But the battle continues, the war against child sexual abuse goes on and each and every one of us must accept responsibility for eradicating and insisting on a no-tolerance attitude. Every member has a part to play in preventing child abuse. Even if your children are not at risk, you should keep a keen eye on events in your neighbourhood. If you have reason to suspect child sexual abuse, do not hesitate to contact the police. You may be the only chance that child has.

Some things to look for are bruising or swelling of the genitals, protestations over being left alone with an acquaintance, academic or social difficulties at school, withdrawal, nightmares or bed wetting or sudden shifts in temperament.

Some Facts

  • Children are easily manipulated or bribed by an adult. Therefore, force is rarely required by the perpetrator of child sexual assault except where the assault comes from a stranger. Surprisingly, most cases of child sexual assault comes from a person known to the victim. A recent Canadian study found that 85% of the offenders are known to the victim such as a family member, babysitter, neighbor, family friend, uncle or cousin.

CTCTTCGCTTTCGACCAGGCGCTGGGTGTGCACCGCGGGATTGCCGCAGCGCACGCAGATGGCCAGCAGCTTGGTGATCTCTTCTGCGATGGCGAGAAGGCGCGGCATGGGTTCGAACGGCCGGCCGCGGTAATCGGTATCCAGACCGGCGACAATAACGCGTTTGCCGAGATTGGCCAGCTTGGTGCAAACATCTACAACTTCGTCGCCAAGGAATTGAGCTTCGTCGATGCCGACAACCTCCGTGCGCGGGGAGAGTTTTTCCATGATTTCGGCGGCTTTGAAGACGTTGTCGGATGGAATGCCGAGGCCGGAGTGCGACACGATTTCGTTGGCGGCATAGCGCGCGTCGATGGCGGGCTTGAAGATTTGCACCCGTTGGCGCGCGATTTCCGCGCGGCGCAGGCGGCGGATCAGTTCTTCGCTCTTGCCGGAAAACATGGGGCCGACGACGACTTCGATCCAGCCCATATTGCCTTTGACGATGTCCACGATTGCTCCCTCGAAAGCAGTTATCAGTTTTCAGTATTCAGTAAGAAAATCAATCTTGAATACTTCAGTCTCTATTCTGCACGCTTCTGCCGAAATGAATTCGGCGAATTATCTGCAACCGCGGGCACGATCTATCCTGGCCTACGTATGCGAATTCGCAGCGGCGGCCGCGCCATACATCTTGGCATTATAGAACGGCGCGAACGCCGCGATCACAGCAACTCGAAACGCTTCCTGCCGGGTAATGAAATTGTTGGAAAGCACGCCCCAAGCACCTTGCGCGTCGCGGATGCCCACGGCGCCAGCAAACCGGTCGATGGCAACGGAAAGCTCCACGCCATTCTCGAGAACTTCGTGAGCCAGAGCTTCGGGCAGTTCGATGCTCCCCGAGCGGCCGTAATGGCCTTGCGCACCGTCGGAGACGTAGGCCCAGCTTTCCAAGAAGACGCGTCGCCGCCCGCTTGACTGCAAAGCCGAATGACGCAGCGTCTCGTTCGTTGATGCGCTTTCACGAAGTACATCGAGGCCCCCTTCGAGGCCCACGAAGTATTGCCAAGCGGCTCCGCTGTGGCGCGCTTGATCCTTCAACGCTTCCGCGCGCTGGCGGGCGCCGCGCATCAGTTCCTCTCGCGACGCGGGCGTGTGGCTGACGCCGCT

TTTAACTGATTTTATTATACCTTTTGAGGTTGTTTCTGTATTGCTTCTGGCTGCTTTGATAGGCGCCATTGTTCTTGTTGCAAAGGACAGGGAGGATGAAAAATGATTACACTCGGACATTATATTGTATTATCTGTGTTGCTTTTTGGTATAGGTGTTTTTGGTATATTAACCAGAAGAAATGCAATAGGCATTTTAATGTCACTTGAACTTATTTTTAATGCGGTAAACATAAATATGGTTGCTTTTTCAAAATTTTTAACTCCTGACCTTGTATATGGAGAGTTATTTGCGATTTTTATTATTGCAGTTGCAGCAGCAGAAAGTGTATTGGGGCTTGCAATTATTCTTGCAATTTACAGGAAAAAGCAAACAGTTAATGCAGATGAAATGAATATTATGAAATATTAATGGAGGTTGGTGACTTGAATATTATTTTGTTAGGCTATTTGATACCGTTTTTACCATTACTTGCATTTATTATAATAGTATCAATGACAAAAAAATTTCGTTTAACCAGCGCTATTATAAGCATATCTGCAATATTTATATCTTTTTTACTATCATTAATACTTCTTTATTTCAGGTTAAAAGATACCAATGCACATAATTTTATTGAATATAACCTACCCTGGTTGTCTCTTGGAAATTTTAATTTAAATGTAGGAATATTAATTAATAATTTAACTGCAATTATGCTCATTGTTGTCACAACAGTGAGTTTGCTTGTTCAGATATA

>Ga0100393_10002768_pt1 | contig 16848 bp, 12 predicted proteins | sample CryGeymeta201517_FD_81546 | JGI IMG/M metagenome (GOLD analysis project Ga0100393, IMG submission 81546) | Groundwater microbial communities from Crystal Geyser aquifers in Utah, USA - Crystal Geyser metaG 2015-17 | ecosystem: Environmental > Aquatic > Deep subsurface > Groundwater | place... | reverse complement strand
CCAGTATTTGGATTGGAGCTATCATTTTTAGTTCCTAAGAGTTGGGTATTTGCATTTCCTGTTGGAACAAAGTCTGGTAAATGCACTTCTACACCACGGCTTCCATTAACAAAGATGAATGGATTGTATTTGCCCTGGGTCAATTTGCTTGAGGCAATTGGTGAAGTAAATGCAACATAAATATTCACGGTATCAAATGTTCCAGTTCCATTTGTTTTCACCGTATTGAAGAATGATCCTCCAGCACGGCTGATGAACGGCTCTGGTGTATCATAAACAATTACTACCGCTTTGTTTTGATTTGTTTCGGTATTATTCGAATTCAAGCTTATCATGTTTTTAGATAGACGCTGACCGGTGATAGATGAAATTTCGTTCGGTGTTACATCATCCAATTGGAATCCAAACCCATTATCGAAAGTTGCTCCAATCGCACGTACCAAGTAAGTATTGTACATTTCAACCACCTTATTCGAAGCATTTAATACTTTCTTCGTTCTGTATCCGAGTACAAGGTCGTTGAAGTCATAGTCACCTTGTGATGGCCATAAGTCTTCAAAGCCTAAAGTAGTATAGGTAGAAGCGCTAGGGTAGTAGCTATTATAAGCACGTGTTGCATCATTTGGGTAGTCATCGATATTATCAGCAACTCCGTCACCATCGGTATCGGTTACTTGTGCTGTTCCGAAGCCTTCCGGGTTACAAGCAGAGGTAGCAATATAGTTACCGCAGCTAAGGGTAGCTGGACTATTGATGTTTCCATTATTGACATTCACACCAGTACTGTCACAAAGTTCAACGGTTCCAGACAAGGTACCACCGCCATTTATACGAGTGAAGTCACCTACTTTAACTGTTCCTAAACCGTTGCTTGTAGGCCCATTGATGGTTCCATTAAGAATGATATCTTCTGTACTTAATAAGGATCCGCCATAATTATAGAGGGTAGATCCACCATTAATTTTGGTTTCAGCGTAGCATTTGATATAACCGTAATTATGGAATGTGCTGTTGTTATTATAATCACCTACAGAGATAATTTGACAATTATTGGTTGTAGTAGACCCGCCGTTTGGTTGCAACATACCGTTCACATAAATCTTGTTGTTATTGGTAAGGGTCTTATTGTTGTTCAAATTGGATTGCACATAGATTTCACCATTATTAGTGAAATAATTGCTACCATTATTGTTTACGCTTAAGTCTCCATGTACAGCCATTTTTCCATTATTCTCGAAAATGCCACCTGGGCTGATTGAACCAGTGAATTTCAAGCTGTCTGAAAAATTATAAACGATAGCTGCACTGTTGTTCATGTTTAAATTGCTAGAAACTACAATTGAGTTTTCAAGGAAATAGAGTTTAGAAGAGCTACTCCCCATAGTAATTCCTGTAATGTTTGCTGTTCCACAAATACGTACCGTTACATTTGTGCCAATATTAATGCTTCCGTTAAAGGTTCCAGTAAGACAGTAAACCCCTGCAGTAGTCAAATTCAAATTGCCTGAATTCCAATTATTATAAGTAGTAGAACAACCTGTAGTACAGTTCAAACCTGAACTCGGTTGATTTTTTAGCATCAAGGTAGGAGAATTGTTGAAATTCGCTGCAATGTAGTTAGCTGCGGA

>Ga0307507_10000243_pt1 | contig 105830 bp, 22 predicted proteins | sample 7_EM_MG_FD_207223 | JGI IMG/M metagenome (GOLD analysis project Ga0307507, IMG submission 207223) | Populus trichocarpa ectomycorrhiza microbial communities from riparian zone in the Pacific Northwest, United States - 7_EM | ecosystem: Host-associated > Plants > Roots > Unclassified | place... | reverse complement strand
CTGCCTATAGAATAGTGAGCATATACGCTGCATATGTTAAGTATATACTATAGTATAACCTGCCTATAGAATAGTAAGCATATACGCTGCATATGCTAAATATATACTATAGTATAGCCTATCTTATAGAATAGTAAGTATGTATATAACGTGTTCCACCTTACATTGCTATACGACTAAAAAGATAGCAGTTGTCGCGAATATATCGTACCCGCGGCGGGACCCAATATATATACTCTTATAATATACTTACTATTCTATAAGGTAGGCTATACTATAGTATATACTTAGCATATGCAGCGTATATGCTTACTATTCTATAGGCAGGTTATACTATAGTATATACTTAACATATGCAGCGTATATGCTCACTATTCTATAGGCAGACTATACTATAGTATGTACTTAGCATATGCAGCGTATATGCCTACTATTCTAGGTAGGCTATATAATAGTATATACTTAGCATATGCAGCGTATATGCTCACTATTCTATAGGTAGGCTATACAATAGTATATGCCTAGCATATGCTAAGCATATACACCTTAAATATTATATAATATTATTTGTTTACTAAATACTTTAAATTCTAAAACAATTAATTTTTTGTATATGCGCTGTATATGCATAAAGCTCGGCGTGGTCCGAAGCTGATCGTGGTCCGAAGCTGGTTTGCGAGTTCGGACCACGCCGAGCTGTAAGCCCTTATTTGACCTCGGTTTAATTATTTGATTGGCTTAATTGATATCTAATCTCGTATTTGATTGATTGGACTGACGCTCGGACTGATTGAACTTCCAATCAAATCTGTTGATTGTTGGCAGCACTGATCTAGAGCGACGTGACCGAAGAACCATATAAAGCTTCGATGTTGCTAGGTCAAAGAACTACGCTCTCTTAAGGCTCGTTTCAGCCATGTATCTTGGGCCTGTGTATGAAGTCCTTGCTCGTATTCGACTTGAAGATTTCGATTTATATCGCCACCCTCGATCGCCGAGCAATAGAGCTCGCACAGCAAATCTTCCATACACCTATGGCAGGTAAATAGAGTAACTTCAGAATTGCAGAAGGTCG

• Don't expect a child to mention that they are being victimized by a paedophile (a person who prefers sexual activity with a child) even though they want to. Paedophiles instruct their victims not to tell or insist that what they are doing is normal but a secret. Be vigilant for the symptoms listed above.
  • Some child sexual abusers are other children (about one in six). Abusers can be homosexual or heterosexual.
  • Children almost never invent stories of sexual abuse. Children don't play games with something as serious as this nor do they have the knowledge to invent details of this type of assault.